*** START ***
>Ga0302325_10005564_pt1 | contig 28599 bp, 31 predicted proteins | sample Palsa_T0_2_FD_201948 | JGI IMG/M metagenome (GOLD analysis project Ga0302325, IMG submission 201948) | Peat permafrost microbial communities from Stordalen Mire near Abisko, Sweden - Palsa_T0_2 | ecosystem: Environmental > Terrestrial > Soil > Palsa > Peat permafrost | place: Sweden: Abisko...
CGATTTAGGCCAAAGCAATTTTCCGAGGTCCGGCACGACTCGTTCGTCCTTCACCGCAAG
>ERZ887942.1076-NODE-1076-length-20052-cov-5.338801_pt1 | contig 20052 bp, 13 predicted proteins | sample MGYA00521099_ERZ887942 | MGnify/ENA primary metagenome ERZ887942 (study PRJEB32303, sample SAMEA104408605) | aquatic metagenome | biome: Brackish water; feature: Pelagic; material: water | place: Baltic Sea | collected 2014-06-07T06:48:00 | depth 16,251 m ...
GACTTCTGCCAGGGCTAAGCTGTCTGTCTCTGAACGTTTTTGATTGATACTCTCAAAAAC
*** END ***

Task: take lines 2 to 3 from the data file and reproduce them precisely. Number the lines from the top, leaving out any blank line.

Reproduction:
CGATTTAGGCCAAAGCAATTTTCCGAGGTCCGGCACGACTCGTTCGTCCTTCACCGCAAG
>ERZ887942.1076-NODE-1076-length-20052-cov-5.338801_pt1 | contig 20052 bp, 13 predicted proteins | sample MGYA00521099_ERZ887942 | MGnify/ENA primary metagenome ERZ887942 (study PRJEB32303, sample SAMEA104408605) | aquatic metagenome | biome: Brackish water; feature: Pelagic; material: water | place: Baltic Sea | collected 2014-06-07T06:48:00 | depth 16,251 m ...